BOJ policymaker warns of risks to Japan's recovery from Ukraine crisis

A man wearing a protective mask walks past the headquarters of Bank of Japan amid the coronavirus disease (COVID-19) outbreak in Tokyo
A man wearing a protective mask walks past the headquarters of Bank of Japan amid the coronavirus disease (COVID-19) outbreak in Tokyo, Japan, May 22, 2020. REUTERS/Kim Kyung-Hoon
  • BOJ must focus on downside risks to economy - Kataoka
  • Jan BOJ minutes show growing focus on inflationary pressure
  • Wage growth key to sustained rise in inflation - minutes
  • March factory activity sped up in March - survey

TOKYO, March 24 (Reuters) - Russia's invasion of Ukraine will weigh on global growth and heighten risks to Japan's economic recovery, a central bank policymaker said on Thursday, highlighting the need to keep monetary policy ultra-loose even as inflation perks up.

While consumer inflation may briefly exceed 1.5%, it likely won't gain momentum to sustainably head toward the Bank of Japan's 2% target, said Goushi Kataoka, who has been a sole proponent to ramp up monetary stimulus.

"Disruptions in Russia-related trade will weigh not just on Russia's economy but global growth by prolonging worldwide supply constraints," Kataoka told business leaders in a speech.

"For the time being, we must pay attention to downside risks to Japan's well as upside risks to prices."

While supporting the economy remains a priority over the fight against inflation, BOJ policymakers were paying more attention to rising inflationary pressures even before Russia's invasion of Ukraine on Feb. 24.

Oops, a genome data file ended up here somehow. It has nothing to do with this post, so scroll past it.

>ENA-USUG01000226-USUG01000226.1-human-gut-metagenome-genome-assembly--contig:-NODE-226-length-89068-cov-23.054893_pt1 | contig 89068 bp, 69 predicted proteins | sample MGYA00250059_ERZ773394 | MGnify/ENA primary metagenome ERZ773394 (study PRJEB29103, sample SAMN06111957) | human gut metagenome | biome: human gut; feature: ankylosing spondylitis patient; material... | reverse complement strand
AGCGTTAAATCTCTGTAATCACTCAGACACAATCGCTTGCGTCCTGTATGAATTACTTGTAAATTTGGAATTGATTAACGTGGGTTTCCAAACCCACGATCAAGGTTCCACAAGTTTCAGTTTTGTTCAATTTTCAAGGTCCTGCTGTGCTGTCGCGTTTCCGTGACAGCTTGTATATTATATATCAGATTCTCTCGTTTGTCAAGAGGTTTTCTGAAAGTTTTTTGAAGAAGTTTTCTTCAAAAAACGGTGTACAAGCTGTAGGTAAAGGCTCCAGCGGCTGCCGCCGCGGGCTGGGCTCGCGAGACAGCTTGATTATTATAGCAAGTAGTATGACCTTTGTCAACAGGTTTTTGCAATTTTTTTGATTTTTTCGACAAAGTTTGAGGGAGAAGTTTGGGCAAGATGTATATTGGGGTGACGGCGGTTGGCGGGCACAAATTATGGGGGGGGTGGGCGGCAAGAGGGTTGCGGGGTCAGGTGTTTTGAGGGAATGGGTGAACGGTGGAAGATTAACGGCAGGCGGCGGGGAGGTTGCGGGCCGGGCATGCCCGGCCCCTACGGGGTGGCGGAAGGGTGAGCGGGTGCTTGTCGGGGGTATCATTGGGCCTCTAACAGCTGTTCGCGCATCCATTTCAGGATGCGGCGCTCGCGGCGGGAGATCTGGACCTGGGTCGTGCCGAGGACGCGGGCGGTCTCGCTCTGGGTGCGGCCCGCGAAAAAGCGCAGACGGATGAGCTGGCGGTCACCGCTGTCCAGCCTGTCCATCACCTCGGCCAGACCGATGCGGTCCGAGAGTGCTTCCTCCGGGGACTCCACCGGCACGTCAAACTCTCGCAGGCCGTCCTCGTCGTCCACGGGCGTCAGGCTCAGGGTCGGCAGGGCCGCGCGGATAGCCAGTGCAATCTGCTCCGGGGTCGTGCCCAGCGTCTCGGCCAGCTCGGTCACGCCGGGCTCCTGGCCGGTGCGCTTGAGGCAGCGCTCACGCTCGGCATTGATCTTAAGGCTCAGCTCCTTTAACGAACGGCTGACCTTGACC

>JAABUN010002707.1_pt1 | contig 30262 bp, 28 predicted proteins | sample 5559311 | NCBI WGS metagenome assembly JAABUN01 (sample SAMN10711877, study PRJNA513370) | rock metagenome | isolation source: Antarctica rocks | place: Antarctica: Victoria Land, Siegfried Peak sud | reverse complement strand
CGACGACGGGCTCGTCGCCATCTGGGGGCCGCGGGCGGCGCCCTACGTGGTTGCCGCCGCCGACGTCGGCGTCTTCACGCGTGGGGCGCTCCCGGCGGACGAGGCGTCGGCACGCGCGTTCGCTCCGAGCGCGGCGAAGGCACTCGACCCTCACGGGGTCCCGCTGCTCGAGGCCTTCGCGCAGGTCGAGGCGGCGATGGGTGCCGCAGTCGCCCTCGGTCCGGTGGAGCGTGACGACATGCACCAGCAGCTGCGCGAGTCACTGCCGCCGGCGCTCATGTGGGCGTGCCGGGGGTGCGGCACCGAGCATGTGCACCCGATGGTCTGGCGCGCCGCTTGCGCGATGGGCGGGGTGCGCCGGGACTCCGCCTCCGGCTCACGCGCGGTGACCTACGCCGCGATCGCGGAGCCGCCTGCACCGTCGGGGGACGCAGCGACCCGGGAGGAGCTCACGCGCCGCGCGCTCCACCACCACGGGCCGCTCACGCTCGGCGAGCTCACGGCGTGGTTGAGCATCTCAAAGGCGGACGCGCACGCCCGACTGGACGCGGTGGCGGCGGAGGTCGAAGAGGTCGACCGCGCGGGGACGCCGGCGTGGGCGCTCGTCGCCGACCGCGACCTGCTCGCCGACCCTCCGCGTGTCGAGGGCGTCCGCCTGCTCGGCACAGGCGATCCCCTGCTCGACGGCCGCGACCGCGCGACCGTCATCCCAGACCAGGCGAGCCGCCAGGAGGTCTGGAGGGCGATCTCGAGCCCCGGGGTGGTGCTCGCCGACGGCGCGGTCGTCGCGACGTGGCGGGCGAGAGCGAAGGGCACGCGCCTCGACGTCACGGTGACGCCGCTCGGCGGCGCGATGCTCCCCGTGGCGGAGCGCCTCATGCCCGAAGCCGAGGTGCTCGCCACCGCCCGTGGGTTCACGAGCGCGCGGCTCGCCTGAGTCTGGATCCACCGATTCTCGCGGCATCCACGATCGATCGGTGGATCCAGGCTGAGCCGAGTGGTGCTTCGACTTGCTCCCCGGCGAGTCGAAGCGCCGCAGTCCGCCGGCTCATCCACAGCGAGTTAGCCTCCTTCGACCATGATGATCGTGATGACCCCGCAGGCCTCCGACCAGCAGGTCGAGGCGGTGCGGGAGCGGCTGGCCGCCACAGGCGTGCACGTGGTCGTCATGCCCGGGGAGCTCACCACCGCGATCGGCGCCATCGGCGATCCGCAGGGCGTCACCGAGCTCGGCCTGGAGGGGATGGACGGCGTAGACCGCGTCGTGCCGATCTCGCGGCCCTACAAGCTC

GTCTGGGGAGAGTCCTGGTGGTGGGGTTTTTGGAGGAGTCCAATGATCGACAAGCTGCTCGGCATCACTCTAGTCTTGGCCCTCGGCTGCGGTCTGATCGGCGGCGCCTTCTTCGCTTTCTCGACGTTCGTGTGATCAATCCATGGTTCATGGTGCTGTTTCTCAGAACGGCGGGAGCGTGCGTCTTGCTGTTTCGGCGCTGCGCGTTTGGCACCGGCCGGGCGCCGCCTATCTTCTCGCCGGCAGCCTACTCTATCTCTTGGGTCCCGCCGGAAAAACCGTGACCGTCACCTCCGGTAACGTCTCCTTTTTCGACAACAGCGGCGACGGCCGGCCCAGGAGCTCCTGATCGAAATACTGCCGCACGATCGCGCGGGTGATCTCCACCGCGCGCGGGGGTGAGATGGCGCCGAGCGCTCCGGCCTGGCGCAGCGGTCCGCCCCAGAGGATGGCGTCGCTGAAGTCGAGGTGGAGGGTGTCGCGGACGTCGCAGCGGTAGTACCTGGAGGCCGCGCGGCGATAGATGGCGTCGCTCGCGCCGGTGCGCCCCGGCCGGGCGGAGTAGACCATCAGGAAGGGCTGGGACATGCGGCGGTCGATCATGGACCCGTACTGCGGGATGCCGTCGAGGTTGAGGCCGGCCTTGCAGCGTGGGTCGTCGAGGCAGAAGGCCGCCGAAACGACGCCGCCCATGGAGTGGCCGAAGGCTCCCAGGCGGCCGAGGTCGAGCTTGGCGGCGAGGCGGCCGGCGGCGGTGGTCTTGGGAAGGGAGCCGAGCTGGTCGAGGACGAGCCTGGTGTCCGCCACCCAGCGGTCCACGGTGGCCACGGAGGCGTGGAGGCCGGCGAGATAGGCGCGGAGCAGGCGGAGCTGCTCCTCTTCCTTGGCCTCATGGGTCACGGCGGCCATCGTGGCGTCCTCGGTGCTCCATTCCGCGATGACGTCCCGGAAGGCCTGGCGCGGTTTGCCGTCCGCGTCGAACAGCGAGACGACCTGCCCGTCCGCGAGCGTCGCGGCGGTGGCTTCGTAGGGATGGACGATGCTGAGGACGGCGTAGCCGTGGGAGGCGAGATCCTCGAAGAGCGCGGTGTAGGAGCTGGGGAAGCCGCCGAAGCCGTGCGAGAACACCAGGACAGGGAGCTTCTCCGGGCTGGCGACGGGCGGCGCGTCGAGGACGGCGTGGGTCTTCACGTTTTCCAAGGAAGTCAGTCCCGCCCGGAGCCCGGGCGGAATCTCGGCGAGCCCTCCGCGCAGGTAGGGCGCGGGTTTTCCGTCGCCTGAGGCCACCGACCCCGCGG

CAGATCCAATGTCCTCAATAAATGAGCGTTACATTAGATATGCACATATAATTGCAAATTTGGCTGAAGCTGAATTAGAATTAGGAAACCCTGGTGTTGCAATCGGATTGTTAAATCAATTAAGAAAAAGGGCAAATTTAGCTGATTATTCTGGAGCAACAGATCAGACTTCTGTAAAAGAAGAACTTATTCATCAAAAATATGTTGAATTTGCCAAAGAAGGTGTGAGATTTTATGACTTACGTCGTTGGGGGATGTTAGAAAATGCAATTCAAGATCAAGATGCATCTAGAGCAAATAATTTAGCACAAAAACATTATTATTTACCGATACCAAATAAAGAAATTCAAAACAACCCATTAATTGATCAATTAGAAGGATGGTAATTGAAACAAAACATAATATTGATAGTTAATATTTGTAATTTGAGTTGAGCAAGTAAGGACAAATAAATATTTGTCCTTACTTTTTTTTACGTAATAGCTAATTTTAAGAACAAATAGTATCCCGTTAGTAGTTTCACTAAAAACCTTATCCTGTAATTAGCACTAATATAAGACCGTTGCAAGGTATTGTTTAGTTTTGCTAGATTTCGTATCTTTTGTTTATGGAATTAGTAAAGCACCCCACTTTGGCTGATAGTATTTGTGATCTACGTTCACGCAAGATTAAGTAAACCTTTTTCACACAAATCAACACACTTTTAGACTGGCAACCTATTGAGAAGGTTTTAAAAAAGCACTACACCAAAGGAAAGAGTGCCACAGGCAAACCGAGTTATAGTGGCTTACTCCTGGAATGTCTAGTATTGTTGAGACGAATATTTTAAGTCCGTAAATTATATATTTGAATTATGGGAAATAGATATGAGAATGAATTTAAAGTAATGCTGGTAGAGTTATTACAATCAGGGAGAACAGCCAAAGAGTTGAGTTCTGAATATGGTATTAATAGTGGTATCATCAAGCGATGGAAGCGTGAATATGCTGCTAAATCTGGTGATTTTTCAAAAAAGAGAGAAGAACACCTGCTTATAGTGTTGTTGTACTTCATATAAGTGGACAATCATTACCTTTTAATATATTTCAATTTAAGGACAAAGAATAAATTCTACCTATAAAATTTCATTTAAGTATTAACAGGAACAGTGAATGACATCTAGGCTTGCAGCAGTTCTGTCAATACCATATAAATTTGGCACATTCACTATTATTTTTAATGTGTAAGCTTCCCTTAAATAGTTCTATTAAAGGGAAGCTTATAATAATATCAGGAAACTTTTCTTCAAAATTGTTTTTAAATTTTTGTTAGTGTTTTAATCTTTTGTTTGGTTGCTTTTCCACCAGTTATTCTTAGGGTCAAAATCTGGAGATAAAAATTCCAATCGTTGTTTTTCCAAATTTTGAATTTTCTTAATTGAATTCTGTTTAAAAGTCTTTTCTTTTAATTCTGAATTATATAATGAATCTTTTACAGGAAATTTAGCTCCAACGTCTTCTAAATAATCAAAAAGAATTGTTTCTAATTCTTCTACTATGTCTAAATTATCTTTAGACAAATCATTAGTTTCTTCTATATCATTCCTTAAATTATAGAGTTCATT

At their January gathering, bank board members agreed that consumer inflation may overshoot their expectations if companies pass on rising costs quicker than forecast, minutes of the meeting showed on Thursday.

"Many companies are feeling the limit of sticking to a business model that was effective during deflation. As they change their price-setting behaviour, inflationary pressure may heighten," one member was quoted as saying.

"We're seeing stock prices rise for companies that hike prices," another member said. "Price hikes may broaden, and heighten medium- to long-term inflation expectations."

Many members said they were closely watching wages, which make up a big component of service costs and determine the extent to which households can absorb price hikes, the minutes showed.

Japan has lagged other advanced nations in recovering from the pandemic slump, with economic growth seen stalling in the current quarter due to weak consumption.

In a glimmer of hope, a survey released on Thursday showed Japan's manufacturing activity sped up in March as falling COVID-19 cases helped lift orders. read more

But soaring fuel and grain costs are adding pains to resource-poor Japan by pushing up import costs, casting doubt on the BOJ's view the world's third-largest economy is headed for a moderate recovery.

At last week's meeting, the BOJ downgraded its economic assessment and warned of heightening risks from the Ukraine crisis in a sign it was in no rush to dial back stimulus. read more

Japan's core consumer prices rose 0.6% in February from a year earlier, marking the fastest pace in two years but still well below the BOJ's 2% target, as weak household spending discouraged firms from passing on soaring raw material costs.

While many analysts expect rising fuel costs to push up core consumer inflation near 2% in coming months, there is uncertainty on whether the increase will be sustained as slow wage growth weighs on consumption.

The BOJ has repeatedly stressed its resolve to maintain its massive stimulus for the time being, even as other major central banks eye exits from crisis-mode policies.

Reporting by Leika Kihara; Editing by Jane Wardell and Sam Holmes

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